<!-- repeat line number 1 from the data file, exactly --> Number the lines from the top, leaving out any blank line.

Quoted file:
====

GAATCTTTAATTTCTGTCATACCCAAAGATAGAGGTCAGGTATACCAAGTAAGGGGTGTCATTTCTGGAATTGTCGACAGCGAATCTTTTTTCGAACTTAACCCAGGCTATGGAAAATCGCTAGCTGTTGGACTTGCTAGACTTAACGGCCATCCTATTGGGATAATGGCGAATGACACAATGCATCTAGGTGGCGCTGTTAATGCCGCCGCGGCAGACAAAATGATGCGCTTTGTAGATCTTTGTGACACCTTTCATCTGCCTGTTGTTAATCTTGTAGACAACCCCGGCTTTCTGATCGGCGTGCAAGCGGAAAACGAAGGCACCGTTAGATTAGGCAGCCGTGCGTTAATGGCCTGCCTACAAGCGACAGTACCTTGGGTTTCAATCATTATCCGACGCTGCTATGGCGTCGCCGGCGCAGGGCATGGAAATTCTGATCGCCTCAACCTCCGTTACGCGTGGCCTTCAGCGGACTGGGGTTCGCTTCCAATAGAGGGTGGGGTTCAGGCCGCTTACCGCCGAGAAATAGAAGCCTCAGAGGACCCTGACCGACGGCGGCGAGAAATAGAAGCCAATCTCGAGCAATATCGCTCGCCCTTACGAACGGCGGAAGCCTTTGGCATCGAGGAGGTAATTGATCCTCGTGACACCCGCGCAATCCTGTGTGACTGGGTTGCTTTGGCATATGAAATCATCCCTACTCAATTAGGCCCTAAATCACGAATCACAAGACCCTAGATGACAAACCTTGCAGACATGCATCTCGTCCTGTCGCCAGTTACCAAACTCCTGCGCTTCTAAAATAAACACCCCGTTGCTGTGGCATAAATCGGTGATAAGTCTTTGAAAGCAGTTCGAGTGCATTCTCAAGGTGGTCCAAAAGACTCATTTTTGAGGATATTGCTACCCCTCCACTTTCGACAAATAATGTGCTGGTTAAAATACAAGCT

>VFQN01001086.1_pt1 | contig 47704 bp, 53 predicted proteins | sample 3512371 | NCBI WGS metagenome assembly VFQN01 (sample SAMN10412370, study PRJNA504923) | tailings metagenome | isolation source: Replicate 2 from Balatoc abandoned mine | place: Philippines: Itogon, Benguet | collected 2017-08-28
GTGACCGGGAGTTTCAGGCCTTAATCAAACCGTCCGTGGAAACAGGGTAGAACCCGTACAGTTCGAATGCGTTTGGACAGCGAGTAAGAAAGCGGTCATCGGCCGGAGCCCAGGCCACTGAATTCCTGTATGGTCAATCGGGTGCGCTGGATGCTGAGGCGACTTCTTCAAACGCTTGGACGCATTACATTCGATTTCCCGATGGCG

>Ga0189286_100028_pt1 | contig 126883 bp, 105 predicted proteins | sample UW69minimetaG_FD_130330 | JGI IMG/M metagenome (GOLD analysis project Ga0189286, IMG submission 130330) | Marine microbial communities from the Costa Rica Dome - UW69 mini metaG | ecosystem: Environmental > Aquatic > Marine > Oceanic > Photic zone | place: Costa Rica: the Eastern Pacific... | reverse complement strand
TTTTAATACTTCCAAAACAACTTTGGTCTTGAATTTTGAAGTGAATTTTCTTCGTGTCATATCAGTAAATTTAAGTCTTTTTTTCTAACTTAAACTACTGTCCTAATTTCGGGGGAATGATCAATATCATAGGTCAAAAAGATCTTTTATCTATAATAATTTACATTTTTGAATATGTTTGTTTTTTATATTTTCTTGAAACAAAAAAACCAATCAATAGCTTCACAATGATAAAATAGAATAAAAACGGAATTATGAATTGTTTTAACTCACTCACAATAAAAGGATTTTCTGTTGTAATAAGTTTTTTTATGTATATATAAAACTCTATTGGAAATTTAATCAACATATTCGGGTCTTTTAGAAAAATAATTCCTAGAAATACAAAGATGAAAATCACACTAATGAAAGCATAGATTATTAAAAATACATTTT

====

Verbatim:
GAATCTTTAATTTCTGTCATACCCAAAGATAGAGGTCAGGTATACCAAGTAAGGGGTGTCATTTCTGGAATTGTCGACAGCGAATCTTTTTTCGAACTTAACCCAGGCTATGGAAAATCGCTAGCTGTTGGACTTGCTAGACTTAACGGCCATCCTATTGGGATAATGGCGAATGACACAATGCATCTAGGTGGCGCTGTTAATGCCGCCGCGGCAGACAAAATGATGCGCTTTGTAGATCTTTGTGACACCTTTCATCTGCCTGTTGTTAATCTTGTAGACAACCCCGGCTTTCTGATCGGCGTGCAAGCGGAAAACGAAGGCACCGTTAGATTAGGCAGCCGTGCGTTAATGGCCTGCCTACAAGCGACAGTACCTTGGGTTTCAATCATTATCCGACGCTGCTATGGCGTCGCCGGCGCAGGGCATGGAAATTCTGATCGCCTCAACCTCCGTTACGCGTGGCCTTCAGCGGACTGGGGTTCGCTTCCAATAGAGGGTGGGGTTCAGGCCGCTTACCGCCGAGAAATAGAAGCCTCAGAGGACCCTGACCGACGGCGGCGAGAAATAGAAGCCAATCTCGAGCAATATCGCTCGCCCTTACGAACGGCGGAAGCCTTTGGCATCGAGGAGGTAATTGATCCTCGTGACACCCGCGCAATCCTGTGTGACTGGGTTGCTTTGGCATATGAAATCATCCCTACTCAATTAGGCCCTAAATCACGAATCACAAGACCCTAGATGACAAACCTTGCAGACATGCATCTCGTCCTGTCGCCAGTTACCAAACTCCTGCGCTTCTAAAATAAACACCCCGTTGCTGTGGCATAAATCGGTGATAAGTCTTTGAAAGCAGTTCGAGTGCATTCTCAAGGTGGTCCAAAAGACTCATTTTTGAGGATATTGCTACCCCTCCACTTTCGACAAATAATGTGCTGGTTAAAATACAAGCT